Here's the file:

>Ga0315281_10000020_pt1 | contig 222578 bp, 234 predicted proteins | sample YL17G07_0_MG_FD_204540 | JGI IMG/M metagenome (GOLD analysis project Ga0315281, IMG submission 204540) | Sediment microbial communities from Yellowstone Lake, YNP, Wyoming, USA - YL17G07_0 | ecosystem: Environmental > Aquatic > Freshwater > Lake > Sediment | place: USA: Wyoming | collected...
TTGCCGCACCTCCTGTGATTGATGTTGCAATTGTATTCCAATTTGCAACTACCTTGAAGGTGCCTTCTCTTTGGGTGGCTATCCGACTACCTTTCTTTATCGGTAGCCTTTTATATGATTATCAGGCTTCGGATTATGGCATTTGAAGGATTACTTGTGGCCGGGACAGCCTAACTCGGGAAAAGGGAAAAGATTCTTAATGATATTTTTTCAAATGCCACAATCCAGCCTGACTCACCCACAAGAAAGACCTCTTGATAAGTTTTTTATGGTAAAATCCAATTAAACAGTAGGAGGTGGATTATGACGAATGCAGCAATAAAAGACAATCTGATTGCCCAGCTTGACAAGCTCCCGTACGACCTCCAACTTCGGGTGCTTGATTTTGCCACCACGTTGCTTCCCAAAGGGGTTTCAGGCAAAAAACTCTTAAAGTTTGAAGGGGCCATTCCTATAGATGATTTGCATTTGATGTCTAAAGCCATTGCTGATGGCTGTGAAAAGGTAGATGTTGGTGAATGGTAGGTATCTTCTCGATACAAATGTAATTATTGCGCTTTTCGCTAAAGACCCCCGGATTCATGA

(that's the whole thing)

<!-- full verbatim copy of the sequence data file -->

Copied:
>Ga0315281_10000020_pt1 | contig 222578 bp, 234 predicted proteins | sample YL17G07_0_MG_FD_204540 | JGI IMG/M metagenome (GOLD analysis project Ga0315281, IMG submission 204540) | Sediment microbial communities from Yellowstone Lake, YNP, Wyoming, USA - YL17G07_0 | ecosystem: Environmental > Aquatic > Freshwater > Lake > Sediment | place: USA: Wyoming | collected...
TTGCCGCACCTCCTGTGATTGATGTTGCAATTGTATTCCAATTTGCAACTACCTTGAAGGTGCCTTCTCTTTGGGTGGCTATCCGACTACCTTTCTTTATCGGTAGCCTTTTATATGATTATCAGGCTTCGGATTATGGCATTTGAAGGATTACTTGTGGCCGGGACAGCCTAACTCGGGAAAAGGGAAAAGATTCTTAATGATATTTTTTCAAATGCCACAATCCAGCCTGACTCACCCACAAGAAAGACCTCTTGATAAGTTTTTTATGGTAAAATCCAATTAAACAGTAGGAGGTGGATTATGACGAATGCAGCAATAAAAGACAATCTGATTGCCCAGCTTGACAAGCTCCCGTACGACCTCCAACTTCGGGTGCTTGATTTTGCCACCACGTTGCTTCCCAAAGGGGTTTCAGGCAAAAAACTCTTAAAGTTTGAAGGGGCCATTCCTATAGATGATTTGCATTTGATGTCTAAAGCCATTGCTGATGGCTGTGAAAAGGTAGATGTTGGTGAATGGTAGGTATCTTCTCGATACAAATGTAATTATTGCGCTTTTCGCTAAAGACCCCCGGATTCATGA